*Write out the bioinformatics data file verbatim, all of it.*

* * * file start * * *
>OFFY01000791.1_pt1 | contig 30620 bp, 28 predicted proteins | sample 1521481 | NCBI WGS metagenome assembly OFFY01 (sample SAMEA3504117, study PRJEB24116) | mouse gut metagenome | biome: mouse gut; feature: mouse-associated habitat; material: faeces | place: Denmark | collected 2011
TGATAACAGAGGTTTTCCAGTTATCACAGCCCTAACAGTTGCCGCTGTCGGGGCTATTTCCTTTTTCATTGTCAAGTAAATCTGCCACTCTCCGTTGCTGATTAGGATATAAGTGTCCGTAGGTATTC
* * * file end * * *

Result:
>OFFY01000791.1_pt1 | contig 30620 bp, 28 predicted proteins | sample 1521481 | NCBI WGS metagenome assembly OFFY01 (sample SAMEA3504117, study PRJEB24116) | mouse gut metagenome | biome: mouse gut; feature: mouse-associated habitat; material: faeces | place: Denmark | collected 2011
TGATAACAGAGGTTTTCCAGTTATCACAGCCCTAACAGTTGCCGCTGTCGGGGCTATTTCCTTTTTCATTGTCAAGTAAATCTGCCACTCTCCGTTGCTGATTAGGATATAAGTGTCCGTAGGTATTC